Part 28 of the “The Restricting Covenant Series”: Worldwide Noncompete Restrictions

Grab your passports, compass and other essential travel gear, as this edition of The Restricting Covenant Series navigates through the treacherous waters of noncompete agreements and their geographic reach.

First Stop: New Jersey

Ah, the Garden State. Home to the most diners and shopping malls. Where the state bird is the American goldfinch, the state flower is the violet, but alas there is no official state song (perhaps a New Jersey native such as Bruce Springsteen, John Bon Jovi or Queen Latifah will change that). Who would ever want to leave? Well, suppose you worked for a New Jersey company that required you to sign a noncompete with a geographic restriction that prohibits you from competing in business against your employer anywhere within the entire Garden State after your employment ends (that’s right, all 365 exits and entrances on the Garden State Parkway). Could such a statewide geographic restriction be enforced? The short answer is: Maybe.

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State & Local Employment Law Developments: Q3 2021

2021 continues the trend of increasing regulation of the workplace by state and local governments. Although it is not possible to discuss all state and local laws, this update provides an overview of recent and upcoming legislative developments to help you and your organization stay compliant. (Please note that developments specifically related to minimum wage rates and COVID-19 are not included.)

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President Biden Targets Non-Compete Agreements in New Executive Order on Promoting Competition

As part of “a whole-of-government effort to promote competition in the American economy,” President Biden’s July 9 Executive Order on Promoting Competition in the American Economy encourages the Federal Trade Commission to ban or limit non-compete agreements. In doing so, President Biden continues — and potentially accelerates — what to date has been a piecemeal effort conducted almost exclusively at the state level to limit, and in some cases prohibit, the use of non-competes, particularly for low-wage workers.

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Amendments to the Illinois Freedom to Work Act: Significant Changes Coming to Illinois Noncompete and Nonsolicitation Agreements

While restrictive covenants abound in the employment landscape, the Illinois legislature is shoring up efforts to rein in the use of such agreements. The latest push? A bill to amend the Illinois Freedom to Work Act to expand the ban on noncompetes to a larger population of workers and provide certain rights to employees who are asked to sign noncompete and nonsolicitation agreements as a condition of employment. With Gov. J.B. Pritzker poised to sign that bill, employers should begin evaluating how those amendments will impact their use of noncompete and nonsolicitation agreements and what changes will be necessary to comply with the new law.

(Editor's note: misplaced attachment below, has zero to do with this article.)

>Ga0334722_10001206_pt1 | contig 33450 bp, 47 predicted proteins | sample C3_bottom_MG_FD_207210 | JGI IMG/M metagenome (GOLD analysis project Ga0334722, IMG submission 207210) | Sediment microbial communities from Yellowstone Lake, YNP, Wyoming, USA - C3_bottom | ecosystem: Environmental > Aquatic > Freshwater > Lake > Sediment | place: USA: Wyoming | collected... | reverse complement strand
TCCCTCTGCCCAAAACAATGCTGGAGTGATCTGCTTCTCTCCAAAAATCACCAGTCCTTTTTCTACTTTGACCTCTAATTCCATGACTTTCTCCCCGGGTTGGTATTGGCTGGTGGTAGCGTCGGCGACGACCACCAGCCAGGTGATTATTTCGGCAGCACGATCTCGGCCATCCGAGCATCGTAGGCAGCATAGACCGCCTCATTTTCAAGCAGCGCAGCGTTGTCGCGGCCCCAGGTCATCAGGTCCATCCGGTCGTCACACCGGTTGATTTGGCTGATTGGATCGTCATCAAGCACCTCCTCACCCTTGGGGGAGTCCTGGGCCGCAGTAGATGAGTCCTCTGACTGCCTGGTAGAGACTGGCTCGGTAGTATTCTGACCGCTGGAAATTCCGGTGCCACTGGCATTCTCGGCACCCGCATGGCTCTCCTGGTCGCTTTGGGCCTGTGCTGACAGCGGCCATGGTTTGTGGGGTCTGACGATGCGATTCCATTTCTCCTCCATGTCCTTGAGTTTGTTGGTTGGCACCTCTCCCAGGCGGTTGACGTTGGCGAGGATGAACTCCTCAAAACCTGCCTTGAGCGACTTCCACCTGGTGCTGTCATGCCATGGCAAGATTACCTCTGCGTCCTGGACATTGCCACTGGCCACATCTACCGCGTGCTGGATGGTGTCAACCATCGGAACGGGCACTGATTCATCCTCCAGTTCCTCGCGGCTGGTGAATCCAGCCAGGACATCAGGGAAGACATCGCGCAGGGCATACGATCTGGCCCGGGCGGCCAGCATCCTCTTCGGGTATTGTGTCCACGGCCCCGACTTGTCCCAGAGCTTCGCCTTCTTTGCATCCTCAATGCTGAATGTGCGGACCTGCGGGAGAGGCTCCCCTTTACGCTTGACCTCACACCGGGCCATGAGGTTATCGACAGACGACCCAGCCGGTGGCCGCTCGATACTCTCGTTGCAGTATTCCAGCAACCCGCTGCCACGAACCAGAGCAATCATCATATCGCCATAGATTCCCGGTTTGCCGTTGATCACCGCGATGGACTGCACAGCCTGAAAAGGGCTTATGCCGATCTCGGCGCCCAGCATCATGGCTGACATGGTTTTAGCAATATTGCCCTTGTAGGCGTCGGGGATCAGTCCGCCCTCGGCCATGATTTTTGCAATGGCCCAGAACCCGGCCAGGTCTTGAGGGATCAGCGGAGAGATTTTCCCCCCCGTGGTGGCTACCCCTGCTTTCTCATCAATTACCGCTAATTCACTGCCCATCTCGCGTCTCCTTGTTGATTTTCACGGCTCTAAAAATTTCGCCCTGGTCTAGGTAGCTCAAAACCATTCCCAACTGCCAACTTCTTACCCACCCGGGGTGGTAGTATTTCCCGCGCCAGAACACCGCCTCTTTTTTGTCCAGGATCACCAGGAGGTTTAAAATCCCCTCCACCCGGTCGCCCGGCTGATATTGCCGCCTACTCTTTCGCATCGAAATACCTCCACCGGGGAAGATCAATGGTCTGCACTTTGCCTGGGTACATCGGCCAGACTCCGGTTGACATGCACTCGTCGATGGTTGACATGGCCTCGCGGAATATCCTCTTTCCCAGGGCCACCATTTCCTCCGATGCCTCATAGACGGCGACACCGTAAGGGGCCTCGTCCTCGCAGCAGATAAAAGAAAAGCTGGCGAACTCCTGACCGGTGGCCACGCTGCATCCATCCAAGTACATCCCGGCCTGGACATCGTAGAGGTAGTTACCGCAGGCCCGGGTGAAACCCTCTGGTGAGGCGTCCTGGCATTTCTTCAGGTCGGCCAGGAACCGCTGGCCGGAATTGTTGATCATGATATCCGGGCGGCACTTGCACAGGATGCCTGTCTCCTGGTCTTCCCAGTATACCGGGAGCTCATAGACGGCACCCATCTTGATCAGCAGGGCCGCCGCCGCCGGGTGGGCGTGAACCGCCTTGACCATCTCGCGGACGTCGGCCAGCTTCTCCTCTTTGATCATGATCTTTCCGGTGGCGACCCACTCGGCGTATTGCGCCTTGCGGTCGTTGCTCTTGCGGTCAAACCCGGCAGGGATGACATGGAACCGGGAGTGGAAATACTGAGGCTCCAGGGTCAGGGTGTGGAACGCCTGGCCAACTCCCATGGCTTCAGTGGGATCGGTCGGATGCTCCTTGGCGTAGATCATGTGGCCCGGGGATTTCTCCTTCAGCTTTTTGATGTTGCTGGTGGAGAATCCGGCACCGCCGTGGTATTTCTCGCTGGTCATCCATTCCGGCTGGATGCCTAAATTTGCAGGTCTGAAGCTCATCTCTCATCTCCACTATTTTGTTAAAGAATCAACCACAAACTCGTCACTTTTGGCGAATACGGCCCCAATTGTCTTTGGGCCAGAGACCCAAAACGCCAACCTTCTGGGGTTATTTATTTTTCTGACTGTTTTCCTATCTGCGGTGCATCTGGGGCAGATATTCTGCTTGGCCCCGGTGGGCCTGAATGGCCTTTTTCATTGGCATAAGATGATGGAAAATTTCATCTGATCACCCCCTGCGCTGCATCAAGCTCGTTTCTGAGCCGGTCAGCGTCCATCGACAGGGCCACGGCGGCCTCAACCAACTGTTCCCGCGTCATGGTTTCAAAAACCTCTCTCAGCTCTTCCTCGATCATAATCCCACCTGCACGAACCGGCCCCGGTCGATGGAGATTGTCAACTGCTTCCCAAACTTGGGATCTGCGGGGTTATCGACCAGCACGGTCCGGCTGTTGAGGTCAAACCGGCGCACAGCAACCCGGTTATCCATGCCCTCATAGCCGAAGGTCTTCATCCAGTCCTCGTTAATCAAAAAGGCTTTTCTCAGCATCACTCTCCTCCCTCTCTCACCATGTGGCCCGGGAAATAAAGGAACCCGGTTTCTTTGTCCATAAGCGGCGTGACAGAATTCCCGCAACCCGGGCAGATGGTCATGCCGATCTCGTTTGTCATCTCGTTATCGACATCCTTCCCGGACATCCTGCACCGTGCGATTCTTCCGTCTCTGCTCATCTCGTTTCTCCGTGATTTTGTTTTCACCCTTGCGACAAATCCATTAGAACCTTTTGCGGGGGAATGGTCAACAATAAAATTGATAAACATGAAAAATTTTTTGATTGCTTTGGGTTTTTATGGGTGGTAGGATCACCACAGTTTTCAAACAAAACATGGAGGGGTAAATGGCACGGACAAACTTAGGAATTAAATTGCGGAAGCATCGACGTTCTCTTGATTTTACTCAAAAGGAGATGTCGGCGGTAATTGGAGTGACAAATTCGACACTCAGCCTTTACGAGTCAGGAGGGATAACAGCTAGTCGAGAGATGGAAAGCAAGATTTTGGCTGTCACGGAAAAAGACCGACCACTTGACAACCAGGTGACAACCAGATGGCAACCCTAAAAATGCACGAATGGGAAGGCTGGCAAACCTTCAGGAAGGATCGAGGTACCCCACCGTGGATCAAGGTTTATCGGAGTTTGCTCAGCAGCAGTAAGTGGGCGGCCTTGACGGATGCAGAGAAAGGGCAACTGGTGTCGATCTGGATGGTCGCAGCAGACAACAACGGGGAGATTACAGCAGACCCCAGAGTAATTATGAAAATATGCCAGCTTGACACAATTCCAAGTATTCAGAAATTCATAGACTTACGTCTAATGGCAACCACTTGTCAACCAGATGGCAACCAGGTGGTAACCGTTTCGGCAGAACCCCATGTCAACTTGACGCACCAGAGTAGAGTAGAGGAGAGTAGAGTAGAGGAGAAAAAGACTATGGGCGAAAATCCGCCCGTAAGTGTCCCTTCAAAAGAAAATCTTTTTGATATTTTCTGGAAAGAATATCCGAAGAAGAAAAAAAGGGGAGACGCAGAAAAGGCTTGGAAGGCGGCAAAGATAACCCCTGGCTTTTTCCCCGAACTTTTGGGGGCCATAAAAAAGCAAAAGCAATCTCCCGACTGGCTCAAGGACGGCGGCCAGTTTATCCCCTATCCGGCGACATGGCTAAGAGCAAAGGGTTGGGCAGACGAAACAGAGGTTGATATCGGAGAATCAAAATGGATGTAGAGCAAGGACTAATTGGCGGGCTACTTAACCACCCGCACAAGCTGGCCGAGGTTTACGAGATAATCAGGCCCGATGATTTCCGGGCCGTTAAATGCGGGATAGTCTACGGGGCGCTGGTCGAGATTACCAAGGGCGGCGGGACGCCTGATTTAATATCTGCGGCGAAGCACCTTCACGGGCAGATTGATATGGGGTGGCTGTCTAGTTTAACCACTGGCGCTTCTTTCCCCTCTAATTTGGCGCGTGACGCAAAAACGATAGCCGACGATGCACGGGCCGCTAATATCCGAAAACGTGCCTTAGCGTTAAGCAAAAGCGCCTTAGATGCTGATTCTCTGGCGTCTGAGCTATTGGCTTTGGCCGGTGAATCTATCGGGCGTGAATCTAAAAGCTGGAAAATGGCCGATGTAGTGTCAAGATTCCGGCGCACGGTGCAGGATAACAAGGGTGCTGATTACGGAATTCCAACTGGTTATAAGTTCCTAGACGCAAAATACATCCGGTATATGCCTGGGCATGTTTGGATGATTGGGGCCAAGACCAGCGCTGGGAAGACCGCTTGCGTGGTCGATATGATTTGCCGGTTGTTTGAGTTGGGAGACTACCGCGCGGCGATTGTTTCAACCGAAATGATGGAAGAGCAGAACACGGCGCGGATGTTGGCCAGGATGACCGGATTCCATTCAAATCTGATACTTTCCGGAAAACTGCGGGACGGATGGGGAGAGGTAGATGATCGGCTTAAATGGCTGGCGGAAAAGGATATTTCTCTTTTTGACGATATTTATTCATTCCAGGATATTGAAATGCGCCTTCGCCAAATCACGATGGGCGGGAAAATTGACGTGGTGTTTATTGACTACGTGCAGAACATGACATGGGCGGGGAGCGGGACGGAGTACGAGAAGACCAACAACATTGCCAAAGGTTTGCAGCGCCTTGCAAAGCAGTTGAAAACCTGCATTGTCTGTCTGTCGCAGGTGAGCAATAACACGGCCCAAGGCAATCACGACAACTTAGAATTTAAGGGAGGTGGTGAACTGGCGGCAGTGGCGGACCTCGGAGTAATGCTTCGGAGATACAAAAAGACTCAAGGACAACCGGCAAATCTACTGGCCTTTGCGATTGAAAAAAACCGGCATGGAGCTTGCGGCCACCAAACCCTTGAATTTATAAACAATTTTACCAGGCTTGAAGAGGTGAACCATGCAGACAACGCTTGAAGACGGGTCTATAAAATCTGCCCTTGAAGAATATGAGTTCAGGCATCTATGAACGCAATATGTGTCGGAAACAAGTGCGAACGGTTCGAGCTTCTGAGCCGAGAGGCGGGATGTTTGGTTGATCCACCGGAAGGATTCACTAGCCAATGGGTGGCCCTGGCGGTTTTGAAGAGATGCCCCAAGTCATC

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Supreme Court Limits Application of the Computer Fraud and Abuse Act Against Employees Who Abuse Their Network Access Credentials

In a decision handed down yesterday, the Supreme Court held that civil liability under the Computer Fraud and Abuse Act (“CFAA”) does not attach for employees who abuse or misuse their access credentials in accessing their current or former employers’ computer networks.  Rather, to be liable under the CFAA, the employees must access databases or other electronic materials that are outside of their access rights and otherwise off-limits to them.

The Case

The case, Van Buren v. United States, arose out of the actions of a former police sergeant.  The former officer, Van Buren, used his valid login credentials to search his police department database for a particular license plate number in exchange for a bribe, but was caught by an FBI sting operation.  Van Buren was charged with a felony violation of the CFAA—18 U.S.C. § 1030(a)(2).  An individual is liable under this section (which can carry both civil and criminal penalties) if he “intentionally accesses a computer without authorization or exceeds authorized access.”  The statute defines “exceeds authorized access” to mean “to access a computer with authorization and to use such access to obtain or alter information in the computer that the accesser is not entitled so to obtain or alter.” 18 U.S.C. § 1030(e)(6).

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The Pennsylvania Supreme Court Strikes Down a No-Hire Agreement as an Unreasonable Restraint on Trade

Recently, in Pittsburgh Logistics Systems, Inc. v. Beemac Trucking, LLC, No. 31 WAP 2019, — A.3d –, 2021 WL 1676399 (Apr. 29, 2021), the Pennsylvania Supreme Court found that a no-hire provision that was ancillary to a services contract between two businesses was an unreasonable restraint on trade and was therefore not enforceable. In ruling on this matter of first impression, the Court identified several important factors that employers should consider before entering into a no-hire provision that places restrictions on the movement of their employees.

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